Cracking the Curiosity Code – an Interview with Dr. Diane Hamilton

Cracking the Curiosity Code – an Interview with Dr. Diane Hamilton

About Dr. Diane Hamilton

Dr. Diane Hamilton is a nationally syndicated radio host, award-winning speaker, author, and educator. She is a thought leader in the fields of leadership, sales, marketing, management, engagement, personality, and motivation. A sought-after expert in emotional intelligence, Dr. Hamilton’s research has been published widely in peer-reviewed journals. She is also the author of several books sold worldwide: The Online Student’s User Manual, How to Reinvent Your Career, and It’s Not You, It’s Your Personality.  Her latest book, Cracking the Curiosity Code will be published in January 2019.

Her success in multiple industries, authoring books, and career as an MBA Program Chair and Assistant Professor propelled Dr. Hamilton into the speaking world, and now she is regularly hired by companies like Forbes to speak to organizations to increase engagement, improve productivity, and reduce conflict. Whether through her radio show, a webinar, or a live presentation.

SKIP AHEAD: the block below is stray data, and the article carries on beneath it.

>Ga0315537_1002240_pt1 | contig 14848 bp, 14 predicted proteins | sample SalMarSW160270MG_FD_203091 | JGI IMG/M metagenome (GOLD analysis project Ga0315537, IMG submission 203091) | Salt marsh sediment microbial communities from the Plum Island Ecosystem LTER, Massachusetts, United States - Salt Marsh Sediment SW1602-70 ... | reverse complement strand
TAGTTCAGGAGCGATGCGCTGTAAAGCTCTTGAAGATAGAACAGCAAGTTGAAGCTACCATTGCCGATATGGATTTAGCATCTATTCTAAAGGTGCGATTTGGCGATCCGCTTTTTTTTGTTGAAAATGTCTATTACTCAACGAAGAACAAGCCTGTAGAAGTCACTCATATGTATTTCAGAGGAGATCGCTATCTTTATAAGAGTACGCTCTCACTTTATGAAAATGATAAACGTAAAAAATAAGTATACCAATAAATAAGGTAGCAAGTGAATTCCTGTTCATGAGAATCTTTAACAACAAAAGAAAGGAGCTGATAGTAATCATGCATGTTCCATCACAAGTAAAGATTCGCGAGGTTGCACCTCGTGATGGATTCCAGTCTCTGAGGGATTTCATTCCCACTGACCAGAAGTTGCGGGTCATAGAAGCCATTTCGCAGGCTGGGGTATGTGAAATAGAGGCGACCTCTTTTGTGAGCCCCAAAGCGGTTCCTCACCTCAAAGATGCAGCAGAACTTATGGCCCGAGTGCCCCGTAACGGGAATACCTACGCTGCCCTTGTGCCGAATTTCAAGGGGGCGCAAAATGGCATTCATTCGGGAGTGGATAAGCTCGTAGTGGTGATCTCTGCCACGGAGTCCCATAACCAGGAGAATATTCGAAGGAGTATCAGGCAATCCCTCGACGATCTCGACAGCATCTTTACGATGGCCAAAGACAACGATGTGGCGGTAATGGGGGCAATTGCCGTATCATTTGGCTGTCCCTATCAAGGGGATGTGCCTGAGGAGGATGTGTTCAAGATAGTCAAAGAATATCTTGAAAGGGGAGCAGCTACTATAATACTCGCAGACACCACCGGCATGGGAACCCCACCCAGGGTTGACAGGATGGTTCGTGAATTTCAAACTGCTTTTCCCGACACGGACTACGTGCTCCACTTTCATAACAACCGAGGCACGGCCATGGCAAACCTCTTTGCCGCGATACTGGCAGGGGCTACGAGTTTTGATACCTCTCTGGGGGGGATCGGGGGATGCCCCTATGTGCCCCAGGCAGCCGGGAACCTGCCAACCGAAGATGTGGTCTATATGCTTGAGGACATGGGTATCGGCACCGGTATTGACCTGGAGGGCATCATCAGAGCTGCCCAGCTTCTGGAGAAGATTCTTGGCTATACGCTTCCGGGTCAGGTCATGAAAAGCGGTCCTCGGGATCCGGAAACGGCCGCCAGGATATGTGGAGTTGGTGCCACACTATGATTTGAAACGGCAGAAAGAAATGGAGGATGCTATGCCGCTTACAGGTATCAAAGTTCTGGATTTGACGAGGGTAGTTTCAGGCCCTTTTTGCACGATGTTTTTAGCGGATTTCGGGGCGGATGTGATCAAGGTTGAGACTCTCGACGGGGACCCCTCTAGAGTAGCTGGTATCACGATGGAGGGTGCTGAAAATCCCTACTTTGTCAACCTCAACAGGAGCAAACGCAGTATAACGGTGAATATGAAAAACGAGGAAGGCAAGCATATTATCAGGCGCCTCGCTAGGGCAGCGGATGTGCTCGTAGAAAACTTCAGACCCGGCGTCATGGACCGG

ngagement, personality, and motivation. A sought-after expert in emotional intelligence, Dr. Hamilton’s research has been published widely in peer-reviewed journals. She is also the author of several books sold worldwide: The Online Student’s User Manual, How to Reinvent Your Career, and It’s Not You, It’s Your Personality.  Her latest book, Cracking the Curiosity Code will be published in January 2019.

Her success in multiple industries, authoring books, and career as an MBA Program Chair and Assistant Professor propelled Dr. Hamilton into the speaking world, and now she is regularly hired by companies like Forbes to speak to organizations to increase engagement, improve productivity, and reduce conflict. Whether through her radio show, a webinar, or a live presentation, Dr. Hamilton presents to and interviews leaders from some of the top organizations in the modern workplace.